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8M year-old crocodile that loved to 'attack big prey' has just been discovered in Australia 

The skull of an 8 million-year-old crocodile that used to hunt 'big prey' has been found in Australia, with researchers believing it to be part of a new species.

The killer croc was discovered in 2009 approximately 125 miles (200km) from Alice Springs, in the Northern Territory, according to the BBC, which first reported the news.

It was approximately the same size as a modern-day saltwater crocodile, or roughly 17ft in length and approximately 1,000lbs.

The new species, which does not yet have a name and belongs to the Baru genus, adds to the legacy of creatures that roamed the Australian continent millions of years ago.

'It tells us about a new species that we didn't realize was inhabiting central Australia,' Dr. Adam Yates, senior curator of Earth Sciences at the Museum and Art Gallery of the Northern Territory, told the news outlet.

It may be surprising to believe that the central part of the country had rivers large enough to support crocodiles of these size.

However, Yates said it adds 'one more thread in the tapestry in understanding the way Australian fauna has evolved over time.'

The unnamed species of crocodile was discovered in 2009, but it was only recently that it was confirmed to be a new species

Dr. Adam Yates is holding the fossilized skull of the ancient croc. With enormous teeth, it likely hunted large prey, including flightless birds

This is an drawing of what the ancient croc, belong to the Baru genus, might have looked like, as it roamed around Australia 8 million years ago

It's possible that not only did the enormous croc weigh 'many hundreds of kilos,' but that it used its brute force and strength to go after much larger prey.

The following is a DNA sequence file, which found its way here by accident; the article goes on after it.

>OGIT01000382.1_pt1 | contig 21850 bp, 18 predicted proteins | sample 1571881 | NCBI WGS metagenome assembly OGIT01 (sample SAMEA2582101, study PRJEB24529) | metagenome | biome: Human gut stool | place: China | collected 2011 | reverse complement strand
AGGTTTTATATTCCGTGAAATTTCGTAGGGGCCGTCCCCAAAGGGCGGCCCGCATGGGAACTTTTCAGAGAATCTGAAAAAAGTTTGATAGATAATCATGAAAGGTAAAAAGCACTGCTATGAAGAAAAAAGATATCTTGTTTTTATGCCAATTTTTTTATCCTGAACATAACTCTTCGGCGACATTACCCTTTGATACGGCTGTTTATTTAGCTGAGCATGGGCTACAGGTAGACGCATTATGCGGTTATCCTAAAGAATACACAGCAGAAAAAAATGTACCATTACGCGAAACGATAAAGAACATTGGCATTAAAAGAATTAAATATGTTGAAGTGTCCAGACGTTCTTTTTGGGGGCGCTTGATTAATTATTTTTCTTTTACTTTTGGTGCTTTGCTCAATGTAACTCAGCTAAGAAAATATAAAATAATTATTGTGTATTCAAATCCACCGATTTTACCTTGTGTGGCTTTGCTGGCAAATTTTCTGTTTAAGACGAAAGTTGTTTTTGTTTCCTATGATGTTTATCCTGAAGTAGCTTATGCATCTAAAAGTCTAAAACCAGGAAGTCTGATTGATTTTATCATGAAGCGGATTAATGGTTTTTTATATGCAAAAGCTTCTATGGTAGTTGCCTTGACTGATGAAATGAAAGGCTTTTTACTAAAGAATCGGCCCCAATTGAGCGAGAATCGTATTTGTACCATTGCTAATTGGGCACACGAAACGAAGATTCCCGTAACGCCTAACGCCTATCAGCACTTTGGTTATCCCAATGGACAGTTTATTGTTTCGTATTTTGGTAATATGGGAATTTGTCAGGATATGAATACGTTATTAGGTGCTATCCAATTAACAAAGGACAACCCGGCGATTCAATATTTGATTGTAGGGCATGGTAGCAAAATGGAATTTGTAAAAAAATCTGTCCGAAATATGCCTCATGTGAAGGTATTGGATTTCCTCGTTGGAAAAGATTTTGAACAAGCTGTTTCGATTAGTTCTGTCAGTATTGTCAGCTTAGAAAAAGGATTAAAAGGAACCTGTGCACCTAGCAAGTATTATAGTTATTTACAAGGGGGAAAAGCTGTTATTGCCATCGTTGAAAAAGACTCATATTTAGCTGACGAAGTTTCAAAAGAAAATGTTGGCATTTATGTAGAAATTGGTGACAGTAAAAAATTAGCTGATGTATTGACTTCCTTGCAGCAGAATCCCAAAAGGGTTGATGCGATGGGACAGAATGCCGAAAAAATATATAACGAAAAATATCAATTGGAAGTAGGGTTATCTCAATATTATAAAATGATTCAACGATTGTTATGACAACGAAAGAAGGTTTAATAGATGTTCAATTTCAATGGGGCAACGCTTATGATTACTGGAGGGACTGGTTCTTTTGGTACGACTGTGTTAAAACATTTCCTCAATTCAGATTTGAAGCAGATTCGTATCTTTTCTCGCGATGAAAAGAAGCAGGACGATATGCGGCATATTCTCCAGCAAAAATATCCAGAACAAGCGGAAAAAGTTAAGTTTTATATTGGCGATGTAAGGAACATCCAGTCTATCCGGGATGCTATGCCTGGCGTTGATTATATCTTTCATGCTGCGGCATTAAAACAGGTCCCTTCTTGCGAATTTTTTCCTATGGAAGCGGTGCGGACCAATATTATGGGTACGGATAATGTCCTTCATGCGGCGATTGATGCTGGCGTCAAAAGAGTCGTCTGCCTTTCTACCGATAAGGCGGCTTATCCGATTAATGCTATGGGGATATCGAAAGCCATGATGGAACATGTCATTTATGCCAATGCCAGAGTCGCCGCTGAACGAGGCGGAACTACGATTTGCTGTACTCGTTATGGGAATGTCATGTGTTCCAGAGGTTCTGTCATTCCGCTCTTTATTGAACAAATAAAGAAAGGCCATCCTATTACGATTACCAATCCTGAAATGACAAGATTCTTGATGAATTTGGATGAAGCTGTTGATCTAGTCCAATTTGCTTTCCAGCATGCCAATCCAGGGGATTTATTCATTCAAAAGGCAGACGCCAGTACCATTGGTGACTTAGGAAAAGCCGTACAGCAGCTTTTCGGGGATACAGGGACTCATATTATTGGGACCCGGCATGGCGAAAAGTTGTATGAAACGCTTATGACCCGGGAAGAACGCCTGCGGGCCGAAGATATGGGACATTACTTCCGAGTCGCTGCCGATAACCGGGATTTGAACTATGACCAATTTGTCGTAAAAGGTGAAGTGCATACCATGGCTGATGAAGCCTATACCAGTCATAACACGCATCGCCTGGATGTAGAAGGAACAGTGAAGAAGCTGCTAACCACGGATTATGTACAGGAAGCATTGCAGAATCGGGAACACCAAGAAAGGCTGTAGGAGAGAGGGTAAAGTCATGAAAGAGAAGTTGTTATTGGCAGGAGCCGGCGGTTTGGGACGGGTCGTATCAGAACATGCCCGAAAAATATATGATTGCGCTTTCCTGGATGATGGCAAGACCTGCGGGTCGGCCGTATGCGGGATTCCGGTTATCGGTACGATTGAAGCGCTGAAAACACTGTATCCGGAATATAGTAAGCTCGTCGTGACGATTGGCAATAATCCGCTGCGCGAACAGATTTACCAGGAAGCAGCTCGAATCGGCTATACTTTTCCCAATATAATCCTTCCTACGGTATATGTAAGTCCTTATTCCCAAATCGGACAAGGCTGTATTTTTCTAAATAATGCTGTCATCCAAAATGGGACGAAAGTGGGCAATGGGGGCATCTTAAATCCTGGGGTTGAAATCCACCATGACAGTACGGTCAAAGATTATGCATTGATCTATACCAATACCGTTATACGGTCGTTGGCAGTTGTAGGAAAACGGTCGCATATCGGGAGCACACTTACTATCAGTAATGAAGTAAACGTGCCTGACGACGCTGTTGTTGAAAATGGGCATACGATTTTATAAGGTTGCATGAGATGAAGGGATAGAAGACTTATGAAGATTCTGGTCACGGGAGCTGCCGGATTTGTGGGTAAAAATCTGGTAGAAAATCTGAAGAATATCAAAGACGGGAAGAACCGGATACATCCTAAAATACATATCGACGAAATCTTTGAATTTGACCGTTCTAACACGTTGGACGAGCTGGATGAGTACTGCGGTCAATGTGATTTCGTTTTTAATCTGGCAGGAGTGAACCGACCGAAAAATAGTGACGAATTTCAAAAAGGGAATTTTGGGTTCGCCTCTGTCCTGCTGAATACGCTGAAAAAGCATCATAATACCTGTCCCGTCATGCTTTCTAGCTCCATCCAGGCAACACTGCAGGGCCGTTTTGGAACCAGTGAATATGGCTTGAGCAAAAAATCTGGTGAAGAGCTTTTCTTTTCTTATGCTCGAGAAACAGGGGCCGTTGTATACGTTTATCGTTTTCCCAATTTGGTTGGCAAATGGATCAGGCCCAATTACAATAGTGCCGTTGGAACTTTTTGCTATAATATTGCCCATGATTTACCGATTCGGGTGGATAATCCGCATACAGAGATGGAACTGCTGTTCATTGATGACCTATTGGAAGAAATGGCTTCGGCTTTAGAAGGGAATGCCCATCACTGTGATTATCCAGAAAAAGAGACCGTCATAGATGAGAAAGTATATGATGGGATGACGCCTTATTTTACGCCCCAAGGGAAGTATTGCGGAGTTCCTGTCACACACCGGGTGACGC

"It is the most heavily robust member of the genus Baru,' Yates added. 'It has particularly large teeth… so it has a lower number of teeth.'

He continued: 'This was a crocodile that was attacking big prey. Big megafauna.' 

One such creature that it feasted on was Dromornis stirtoni, a massive flightless bird that was approximately 10 feet tall (3m) and weighed close to 1,400 pounds (650kg).

"We know from other sites that Baru was tackling Dromornis because we found Dromornis bones with crocodile-teeth puncture marks in its leg bones," Yates told abcnews.net.au. 

It's expected that the new species will be named sometime next year.

In December 2020, Yates and a separate team of researchers wrote up research on another 'prehistoric swamp king' in Australia, the Pallimnarchus de Vis.  

Ancient 13-foot crocodile walked on two legs like T. rex 

 An ancient 13-foot crocodile that lived in South Korea around 120 million years ago walked on two legs just like Tyrannosaurus rex.

Experts from South Korea, Australia and the US analyzed well-preserved fossil tracks, which were found at the Sacheon Jahye-ri dig site in South Korea.

Initially, experts thought that the trace fossils must have been created by another ancient reptile — a pterosaur — that could fly but would have walked on two legs.

Further analysis, however, revealed that the prints have heel-to-toe impressions, which must have been made by a creature walking on the flat of its feet. 

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